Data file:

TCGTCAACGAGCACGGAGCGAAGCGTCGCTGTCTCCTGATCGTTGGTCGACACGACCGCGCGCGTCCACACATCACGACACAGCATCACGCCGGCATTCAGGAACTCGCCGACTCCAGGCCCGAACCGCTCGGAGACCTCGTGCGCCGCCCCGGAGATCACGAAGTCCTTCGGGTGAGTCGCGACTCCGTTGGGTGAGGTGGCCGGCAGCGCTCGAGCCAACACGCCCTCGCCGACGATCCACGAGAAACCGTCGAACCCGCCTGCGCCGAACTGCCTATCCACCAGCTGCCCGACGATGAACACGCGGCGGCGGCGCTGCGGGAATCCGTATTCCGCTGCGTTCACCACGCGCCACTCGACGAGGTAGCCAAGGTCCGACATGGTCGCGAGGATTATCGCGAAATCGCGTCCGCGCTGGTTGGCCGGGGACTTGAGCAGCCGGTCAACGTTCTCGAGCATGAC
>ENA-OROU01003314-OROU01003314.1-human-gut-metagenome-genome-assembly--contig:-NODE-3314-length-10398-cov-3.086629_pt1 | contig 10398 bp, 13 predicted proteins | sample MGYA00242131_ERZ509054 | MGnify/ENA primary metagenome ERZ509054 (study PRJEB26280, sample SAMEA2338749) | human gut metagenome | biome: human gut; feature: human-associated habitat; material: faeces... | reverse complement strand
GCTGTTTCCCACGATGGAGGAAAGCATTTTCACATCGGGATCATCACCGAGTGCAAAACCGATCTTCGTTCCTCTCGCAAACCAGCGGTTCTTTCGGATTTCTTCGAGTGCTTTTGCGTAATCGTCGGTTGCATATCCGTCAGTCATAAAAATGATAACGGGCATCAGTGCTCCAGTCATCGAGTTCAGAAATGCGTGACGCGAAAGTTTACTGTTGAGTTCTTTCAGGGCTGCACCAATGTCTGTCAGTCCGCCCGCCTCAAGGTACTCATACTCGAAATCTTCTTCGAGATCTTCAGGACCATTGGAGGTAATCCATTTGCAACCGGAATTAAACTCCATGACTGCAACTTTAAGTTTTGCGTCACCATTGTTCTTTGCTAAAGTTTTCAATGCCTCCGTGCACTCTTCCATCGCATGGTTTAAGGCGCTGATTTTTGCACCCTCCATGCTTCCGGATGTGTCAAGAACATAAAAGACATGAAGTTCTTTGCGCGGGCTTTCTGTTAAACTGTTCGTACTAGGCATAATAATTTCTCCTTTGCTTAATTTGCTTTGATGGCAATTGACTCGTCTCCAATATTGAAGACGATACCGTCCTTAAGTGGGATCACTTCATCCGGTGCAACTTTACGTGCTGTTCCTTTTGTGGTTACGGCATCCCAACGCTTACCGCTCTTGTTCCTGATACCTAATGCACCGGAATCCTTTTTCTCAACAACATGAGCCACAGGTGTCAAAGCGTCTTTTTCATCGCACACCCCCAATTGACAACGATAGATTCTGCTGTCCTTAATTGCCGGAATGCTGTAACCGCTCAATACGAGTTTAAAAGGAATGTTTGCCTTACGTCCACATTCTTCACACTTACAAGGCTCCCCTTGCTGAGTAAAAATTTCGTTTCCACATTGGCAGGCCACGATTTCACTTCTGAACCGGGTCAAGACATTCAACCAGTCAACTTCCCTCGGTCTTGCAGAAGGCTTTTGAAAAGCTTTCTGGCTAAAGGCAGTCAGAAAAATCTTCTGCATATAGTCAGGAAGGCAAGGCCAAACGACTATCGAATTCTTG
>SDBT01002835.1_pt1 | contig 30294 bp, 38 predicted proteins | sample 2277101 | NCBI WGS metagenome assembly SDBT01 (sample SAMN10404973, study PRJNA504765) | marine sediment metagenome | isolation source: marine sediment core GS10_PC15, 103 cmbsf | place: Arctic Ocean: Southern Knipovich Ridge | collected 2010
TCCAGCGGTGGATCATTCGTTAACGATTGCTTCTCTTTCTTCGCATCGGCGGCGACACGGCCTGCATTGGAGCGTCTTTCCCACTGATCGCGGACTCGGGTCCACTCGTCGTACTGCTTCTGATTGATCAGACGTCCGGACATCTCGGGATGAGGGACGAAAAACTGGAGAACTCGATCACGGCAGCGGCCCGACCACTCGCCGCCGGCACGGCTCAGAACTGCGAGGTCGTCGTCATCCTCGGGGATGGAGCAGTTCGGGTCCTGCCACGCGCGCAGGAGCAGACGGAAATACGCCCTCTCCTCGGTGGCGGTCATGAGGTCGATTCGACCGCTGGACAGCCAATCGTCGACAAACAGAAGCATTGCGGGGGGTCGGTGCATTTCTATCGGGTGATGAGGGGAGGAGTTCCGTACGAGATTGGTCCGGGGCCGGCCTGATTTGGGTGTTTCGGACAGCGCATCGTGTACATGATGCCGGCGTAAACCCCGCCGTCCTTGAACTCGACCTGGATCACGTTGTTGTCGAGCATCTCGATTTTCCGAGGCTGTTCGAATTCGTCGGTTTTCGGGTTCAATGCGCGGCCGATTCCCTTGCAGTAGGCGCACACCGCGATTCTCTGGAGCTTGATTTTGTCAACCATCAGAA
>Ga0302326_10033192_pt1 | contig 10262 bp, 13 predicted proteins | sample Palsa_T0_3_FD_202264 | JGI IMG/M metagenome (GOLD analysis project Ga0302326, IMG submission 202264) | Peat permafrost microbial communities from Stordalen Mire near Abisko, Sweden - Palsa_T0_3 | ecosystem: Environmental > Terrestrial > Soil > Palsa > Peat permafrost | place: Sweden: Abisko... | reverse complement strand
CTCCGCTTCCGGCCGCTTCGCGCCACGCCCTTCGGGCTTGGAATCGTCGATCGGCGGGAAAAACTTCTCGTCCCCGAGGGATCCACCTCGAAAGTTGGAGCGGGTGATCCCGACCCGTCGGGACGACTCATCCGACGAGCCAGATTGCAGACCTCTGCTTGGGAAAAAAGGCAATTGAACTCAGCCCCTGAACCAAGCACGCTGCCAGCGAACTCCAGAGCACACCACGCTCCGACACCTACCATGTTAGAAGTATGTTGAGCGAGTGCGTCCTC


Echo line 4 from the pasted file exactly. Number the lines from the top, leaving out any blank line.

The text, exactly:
>SDBT01002835.1_pt1 | contig 30294 bp, 38 predicted proteins | sample 2277101 | NCBI WGS metagenome assembly SDBT01 (sample SAMN10404973, study PRJNA504765) | marine sediment metagenome | isolation source: marine sediment core GS10_PC15, 103 cmbsf | place: Arctic Ocean: Southern Knipovich Ridge | collected 2010